from the innovation? dept
The story of Lodsys is, by now, quite an infamous one in smartphone app development circles. The “company” (and I use that term loosely) owns a few patents, which it basically claims covers any iPhone app that involves in-app payments:
- 5,999,908: Customer-based product design module
- 7,133,834: Product value information interchange server
- 7,222,078: Methods and systems for gathering information from units of a commodity across a network
- 7,620,565: Customer-based product design module
This is despite the fact that Apple offers in-app payments as a feature of its platform, and Apple, in fact, holds a license to the patent in question. Of course, Lodsys and its supporters argue that Apple’s “license” only applies to Apple and that it’s proof that the patent is valid. That’s not accurate however. The patents Lodsys holds were spun out of Intellectual Ventures, so it’s most likely that Apple’s “license” to them comes from the fact that it’s one of the many large tech companies who have paid off IV to be protected from such patents. Apple has said that it will defend iPhone developers in court if they take on Lodsys, but it’s still an expensive proposition, and even some of the most principled app developers are realizing that it’s cheaper to settle than to fight.
This is, of course, exactly what Lodsys (and many other patent trolls) rely on. The patent system today is such that if you get sued, you’re almost guaranteed to have to spend at least $1 million defending yourself in court. This is not fair. This is not reasonable. But it’s a key element in our broken system, and the trolls exploit it as much as they possibly can.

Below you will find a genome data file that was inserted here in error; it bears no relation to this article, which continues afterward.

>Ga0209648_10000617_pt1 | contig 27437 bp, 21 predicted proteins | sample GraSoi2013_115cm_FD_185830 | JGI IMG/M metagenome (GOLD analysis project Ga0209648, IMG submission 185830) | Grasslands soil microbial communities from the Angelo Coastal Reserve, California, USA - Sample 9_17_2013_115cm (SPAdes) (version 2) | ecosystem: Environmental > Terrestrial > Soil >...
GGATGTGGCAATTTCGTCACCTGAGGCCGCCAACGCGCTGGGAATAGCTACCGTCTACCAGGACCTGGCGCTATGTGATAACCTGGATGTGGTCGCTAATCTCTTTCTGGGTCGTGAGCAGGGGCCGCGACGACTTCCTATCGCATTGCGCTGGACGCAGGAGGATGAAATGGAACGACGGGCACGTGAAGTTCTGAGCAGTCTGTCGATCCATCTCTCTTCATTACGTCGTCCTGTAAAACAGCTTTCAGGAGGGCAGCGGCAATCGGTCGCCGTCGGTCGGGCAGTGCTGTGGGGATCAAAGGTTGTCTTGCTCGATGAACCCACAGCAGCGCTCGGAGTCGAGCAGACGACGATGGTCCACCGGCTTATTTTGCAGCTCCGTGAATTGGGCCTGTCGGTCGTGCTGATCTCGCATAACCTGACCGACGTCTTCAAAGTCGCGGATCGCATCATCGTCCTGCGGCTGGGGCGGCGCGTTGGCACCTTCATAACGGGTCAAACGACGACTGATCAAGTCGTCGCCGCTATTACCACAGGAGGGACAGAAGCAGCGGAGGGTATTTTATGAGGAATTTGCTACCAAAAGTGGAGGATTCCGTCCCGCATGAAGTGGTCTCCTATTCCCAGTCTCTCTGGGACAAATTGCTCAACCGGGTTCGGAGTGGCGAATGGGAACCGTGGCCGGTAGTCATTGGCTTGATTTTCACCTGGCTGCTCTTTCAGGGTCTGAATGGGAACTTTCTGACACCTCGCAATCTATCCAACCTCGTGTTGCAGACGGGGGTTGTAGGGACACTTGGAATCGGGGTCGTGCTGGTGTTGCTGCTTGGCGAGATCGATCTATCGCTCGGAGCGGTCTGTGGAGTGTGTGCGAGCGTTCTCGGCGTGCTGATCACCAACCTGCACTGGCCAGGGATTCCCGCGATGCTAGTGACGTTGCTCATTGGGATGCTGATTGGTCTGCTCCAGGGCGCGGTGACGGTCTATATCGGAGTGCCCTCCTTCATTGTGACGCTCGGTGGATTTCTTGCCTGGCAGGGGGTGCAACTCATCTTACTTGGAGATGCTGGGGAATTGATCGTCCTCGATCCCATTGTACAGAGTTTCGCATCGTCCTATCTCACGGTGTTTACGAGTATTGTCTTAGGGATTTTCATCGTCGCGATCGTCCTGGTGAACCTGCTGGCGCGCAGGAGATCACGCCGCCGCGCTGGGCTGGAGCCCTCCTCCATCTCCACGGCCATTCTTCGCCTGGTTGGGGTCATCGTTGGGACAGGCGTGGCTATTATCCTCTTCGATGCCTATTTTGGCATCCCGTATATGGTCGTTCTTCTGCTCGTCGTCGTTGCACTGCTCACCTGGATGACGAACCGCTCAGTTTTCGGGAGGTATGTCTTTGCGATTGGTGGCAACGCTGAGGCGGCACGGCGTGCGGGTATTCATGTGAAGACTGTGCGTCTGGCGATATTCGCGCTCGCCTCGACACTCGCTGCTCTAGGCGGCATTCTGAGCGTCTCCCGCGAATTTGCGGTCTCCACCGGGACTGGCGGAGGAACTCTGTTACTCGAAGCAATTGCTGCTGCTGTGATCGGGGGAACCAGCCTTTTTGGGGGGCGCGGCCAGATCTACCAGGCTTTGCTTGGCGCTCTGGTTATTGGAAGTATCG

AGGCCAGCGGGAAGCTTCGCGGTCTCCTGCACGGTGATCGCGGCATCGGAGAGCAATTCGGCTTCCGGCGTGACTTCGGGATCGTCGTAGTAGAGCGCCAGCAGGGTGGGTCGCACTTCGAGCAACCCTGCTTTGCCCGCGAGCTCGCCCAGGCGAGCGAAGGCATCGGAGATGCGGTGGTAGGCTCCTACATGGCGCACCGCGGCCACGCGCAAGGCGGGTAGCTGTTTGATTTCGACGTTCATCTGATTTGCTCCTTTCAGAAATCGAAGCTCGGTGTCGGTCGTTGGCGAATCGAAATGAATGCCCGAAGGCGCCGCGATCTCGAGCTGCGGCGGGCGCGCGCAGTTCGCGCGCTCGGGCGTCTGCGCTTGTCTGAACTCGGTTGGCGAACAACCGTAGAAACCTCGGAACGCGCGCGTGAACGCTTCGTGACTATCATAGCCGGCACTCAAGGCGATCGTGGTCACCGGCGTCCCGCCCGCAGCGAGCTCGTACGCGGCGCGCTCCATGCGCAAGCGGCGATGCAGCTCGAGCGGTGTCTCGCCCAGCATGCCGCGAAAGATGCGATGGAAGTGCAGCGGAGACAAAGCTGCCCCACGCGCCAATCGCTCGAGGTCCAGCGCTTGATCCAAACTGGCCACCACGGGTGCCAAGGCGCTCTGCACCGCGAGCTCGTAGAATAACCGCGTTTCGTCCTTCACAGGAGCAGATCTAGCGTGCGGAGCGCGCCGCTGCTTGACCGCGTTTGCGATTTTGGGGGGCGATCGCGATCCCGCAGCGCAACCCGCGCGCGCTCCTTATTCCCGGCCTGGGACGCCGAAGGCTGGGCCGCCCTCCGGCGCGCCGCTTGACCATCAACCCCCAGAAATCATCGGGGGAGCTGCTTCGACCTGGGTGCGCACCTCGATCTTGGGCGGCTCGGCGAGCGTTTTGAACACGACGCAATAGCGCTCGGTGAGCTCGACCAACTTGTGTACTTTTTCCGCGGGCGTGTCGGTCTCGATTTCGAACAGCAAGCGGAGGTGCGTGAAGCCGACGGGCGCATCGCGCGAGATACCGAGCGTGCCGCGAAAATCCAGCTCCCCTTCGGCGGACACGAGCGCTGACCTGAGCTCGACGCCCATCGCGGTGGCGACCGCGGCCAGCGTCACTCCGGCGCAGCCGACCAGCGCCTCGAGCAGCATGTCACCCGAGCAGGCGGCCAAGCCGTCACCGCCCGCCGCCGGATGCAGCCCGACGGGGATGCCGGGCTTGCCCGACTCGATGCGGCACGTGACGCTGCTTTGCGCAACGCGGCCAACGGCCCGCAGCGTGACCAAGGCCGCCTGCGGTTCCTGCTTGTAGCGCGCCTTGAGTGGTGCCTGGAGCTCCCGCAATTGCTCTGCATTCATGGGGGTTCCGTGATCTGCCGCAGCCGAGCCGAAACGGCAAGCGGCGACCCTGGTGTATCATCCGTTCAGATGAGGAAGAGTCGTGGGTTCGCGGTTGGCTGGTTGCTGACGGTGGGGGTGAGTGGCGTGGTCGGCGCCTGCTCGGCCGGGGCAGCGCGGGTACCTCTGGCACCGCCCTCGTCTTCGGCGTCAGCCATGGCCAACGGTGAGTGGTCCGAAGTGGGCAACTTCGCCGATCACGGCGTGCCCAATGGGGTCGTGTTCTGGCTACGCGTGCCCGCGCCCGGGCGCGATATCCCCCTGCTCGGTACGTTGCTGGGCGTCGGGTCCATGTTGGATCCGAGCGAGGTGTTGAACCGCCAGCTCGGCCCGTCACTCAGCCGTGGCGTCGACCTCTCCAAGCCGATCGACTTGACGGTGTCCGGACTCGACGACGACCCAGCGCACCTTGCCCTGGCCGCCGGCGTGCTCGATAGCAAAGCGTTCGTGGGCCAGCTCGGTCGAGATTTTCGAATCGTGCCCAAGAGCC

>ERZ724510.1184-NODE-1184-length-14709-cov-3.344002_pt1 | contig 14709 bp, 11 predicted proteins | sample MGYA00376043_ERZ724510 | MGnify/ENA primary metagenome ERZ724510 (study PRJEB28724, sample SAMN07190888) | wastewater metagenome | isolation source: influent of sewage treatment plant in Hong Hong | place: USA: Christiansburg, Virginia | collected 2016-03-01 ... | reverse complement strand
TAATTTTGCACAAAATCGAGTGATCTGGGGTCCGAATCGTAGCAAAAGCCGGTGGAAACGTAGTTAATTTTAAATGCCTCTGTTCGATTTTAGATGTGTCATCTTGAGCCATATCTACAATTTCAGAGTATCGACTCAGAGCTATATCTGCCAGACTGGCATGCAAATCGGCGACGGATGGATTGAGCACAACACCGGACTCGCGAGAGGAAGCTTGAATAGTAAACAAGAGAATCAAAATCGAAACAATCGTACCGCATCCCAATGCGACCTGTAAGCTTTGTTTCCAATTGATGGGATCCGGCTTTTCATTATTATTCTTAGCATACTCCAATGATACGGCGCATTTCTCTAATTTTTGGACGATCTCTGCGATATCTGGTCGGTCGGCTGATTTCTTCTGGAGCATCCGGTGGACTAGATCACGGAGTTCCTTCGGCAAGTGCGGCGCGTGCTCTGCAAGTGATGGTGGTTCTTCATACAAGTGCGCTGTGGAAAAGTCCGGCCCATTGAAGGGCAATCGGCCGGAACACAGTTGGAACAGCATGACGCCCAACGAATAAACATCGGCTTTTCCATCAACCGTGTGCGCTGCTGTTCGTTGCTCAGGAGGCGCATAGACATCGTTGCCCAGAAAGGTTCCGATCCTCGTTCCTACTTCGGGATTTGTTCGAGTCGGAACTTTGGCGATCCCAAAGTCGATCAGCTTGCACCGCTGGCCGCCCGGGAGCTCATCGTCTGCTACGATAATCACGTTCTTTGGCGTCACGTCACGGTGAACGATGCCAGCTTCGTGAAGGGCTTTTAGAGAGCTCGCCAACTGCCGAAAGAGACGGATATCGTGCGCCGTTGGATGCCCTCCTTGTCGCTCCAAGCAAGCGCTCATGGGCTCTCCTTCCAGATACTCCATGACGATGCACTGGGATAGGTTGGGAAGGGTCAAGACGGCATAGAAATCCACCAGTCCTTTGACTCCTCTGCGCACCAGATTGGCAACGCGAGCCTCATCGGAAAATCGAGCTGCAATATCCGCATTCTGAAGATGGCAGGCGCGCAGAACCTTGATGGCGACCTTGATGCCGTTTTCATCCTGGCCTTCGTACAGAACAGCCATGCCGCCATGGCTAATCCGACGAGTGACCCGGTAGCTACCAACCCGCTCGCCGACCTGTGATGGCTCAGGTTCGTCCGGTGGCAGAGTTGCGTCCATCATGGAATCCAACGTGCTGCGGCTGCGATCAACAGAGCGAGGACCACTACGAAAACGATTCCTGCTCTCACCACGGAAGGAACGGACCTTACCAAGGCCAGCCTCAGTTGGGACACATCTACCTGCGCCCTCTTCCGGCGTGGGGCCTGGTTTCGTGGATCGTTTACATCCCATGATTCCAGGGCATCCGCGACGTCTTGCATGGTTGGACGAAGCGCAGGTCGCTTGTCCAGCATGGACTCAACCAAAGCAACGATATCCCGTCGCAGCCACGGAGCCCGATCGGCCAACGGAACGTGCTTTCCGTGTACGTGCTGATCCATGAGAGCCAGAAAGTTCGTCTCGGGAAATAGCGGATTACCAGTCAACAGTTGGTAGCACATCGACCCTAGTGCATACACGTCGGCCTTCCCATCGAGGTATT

Thankfully, some companies are trying to fight back. Despite Apple’s promises to fight on behalf of its developers, Lodsys continues to both threaten and sue, including going after some big companies, like Dell, Rosetta Stone and Overstock. Of course, one reason why Lodsys wants to keep going is that at least one of its patents expires in a few months — and it probably wants to squeeze as much out of it as possible. As the article linked here by Jeff Roberts highlights, a Seattle app developer, A Thinking Ape, has decided to jump ahead of the line by filing for a declaratory judgment against Lodsys. Lodsys’s initial threat letter and A Thinking Ape’s filing are embedded below. The filing includes details of many other declaratory judgment filings against Lodsys and argues that the patents are both invalid and that A Thinking Ape doesn’t infringe them anyway. It certainly would be nice to see Lodsys smacked around in court a bit, but Lodsys and its secretive “owners” are still likely making out like bandits by effectively taxing tons of app makers.